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Asia stocks lower amid Greek political turmoil
Asian stocks lower as debt-strapped Greece grapples with political turmoil
By The Associated Press

BANGKOK (AP) ' Asian stocks stalled Monday as investors remain unsure whether Greece will be able to work itself out of a debt crisis despite a weekend deal by the country's leaders aimed at implementing a controversial austerity program.

Oil prices rose to near $95 per barrel, while the dollar gained against the euro but slipped against the yen.

Japan's Nikkei 225 index fell 0.5 percent to 8,755.44. South Korea's Kospi lost 0.4 percent to 1,921.23 and Australia's S&P/ASX 200 was 0.5 percent down at 4,259.90. Hong Kong's Hang Seng fell 0.2 percent to 19,806.73. Shares in mainland china were also lower, while Benchmarks in Taiwan, Thailand and New Zealand rose.

Global stock markets have been rattled for the past week over uncertainty surrounding Greece. Investors worry that a default by Athens on its debts could cripple European banks and cause fiscal strain on much larger European countries like Italy.

On Wall Street on Friday, stocks fell on concerns that Greece might not go through with a plan hammered out by European leaders that requires Greece to implement harsh austerity measures in exchange for billions of euros in financial assistance.

The Dow fell 0.5 percent to close at 11,983.24. The Standard & Poor's 500 index fell 0.6 percent to 1,253.23. The Nasdaq composite shed 0.4 percent to 2,686.15.

Over the weekend, Prime Minister George Papandreou and conservative opposition head Antonis Samaras agreed to form an interim government whose main task would be to ensure implementation of the austerity program.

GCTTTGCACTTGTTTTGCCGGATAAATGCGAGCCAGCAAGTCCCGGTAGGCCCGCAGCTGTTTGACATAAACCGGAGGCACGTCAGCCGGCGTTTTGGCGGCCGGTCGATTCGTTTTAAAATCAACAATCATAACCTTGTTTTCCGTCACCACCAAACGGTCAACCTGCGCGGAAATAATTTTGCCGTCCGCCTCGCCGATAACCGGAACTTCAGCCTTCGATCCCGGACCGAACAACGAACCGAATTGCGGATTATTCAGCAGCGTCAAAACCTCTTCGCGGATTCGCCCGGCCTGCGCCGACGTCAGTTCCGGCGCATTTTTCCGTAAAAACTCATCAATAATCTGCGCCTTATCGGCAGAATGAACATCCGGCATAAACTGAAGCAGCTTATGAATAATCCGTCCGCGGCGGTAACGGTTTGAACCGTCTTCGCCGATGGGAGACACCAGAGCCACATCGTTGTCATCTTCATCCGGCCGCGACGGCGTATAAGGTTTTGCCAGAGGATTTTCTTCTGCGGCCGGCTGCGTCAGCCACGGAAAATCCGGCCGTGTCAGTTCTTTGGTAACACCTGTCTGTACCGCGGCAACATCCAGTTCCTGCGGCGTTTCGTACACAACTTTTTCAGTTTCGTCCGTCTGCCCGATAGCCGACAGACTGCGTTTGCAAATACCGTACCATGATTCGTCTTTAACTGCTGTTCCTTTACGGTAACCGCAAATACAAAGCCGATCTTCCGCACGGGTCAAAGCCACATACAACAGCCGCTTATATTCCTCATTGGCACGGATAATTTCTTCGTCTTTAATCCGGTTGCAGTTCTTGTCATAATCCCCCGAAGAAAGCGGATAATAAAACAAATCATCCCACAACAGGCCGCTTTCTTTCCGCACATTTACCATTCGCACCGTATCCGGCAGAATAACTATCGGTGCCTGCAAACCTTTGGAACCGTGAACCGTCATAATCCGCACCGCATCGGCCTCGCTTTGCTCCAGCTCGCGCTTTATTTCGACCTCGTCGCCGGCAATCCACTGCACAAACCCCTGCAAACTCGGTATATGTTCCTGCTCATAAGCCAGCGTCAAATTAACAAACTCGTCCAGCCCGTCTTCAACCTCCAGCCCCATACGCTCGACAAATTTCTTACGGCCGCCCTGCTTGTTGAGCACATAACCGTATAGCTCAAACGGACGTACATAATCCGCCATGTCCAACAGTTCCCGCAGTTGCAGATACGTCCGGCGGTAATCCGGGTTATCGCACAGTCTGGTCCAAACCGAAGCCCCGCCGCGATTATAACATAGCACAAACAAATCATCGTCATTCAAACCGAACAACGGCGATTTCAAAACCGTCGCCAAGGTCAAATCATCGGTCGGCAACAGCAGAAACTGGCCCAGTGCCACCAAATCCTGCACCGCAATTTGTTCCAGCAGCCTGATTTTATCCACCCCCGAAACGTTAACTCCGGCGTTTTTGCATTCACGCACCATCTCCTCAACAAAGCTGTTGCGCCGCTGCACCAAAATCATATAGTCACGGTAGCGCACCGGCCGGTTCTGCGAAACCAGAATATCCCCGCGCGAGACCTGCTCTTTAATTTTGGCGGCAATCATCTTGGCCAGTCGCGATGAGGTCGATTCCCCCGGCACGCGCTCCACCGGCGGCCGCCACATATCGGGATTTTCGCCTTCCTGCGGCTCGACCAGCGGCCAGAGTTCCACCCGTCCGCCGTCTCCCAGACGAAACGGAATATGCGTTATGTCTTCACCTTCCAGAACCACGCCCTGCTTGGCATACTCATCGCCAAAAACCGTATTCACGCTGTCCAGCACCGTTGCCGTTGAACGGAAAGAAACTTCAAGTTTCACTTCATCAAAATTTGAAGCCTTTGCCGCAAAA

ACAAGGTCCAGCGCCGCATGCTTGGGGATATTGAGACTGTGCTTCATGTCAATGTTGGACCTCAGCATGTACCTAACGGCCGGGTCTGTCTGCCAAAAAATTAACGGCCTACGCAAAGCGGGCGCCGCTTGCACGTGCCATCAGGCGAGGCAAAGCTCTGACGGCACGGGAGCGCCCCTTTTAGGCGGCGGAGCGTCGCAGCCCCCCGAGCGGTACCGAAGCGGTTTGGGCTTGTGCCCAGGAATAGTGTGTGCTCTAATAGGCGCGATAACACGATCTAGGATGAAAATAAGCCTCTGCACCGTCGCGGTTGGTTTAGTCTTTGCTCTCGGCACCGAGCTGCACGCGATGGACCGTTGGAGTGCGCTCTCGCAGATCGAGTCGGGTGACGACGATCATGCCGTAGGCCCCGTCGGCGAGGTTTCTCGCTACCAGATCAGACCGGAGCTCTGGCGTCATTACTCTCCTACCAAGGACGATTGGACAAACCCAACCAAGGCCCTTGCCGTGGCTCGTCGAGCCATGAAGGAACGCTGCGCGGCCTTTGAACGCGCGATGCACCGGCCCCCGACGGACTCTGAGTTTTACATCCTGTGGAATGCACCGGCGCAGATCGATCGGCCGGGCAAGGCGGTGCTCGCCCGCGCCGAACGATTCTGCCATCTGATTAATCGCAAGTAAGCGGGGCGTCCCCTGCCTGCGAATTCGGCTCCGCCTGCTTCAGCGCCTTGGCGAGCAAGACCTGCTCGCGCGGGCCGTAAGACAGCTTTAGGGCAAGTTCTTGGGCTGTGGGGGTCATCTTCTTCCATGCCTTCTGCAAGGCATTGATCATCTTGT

Stocks plunged early last week after Papandreou shocked investors with an announcement that he would put the country's austerity plan to a public vote. He backed away from the plan, but investors remain unnerved.

In one bright spot Friday, the U.S. Labor Department raised its estimates for job growth. The nation added 80,000 jobs last month, the 13th consecutive month of gains. The government also said a total of 102,000 more jobs were added in August and September than had been previously reported.

In Tokyo trade, Japanese exporters posted losses, as a stubbornly strong yen continued to eat into their profits. Nissan Motor Corp. dropped 2 percent, while Toshiba Corp. dipped 1.9 percent. Honda Motor Corp. fell 1.8 percent.

In Hong Kong, the most actively traded shares include China Construction Bank, down 2.8 percent, and China National Offshore Oil Corp., or CNOOC, down 2.2 percent. Gainers include China Life Insurance, up 3.1 percent.

Benchmark crude for December delivery was up 52 cents at $94.78 a barrel in electronic trading on the New York Mercantile Exchange. The contract rose 19 cents to settle at $94.26 in New York on Friday.

In currencies, the euro fell to $1.3770 from $1.3778 late Friday in New York.

The dollar fell to 78.10 yen from 78.16 yen.

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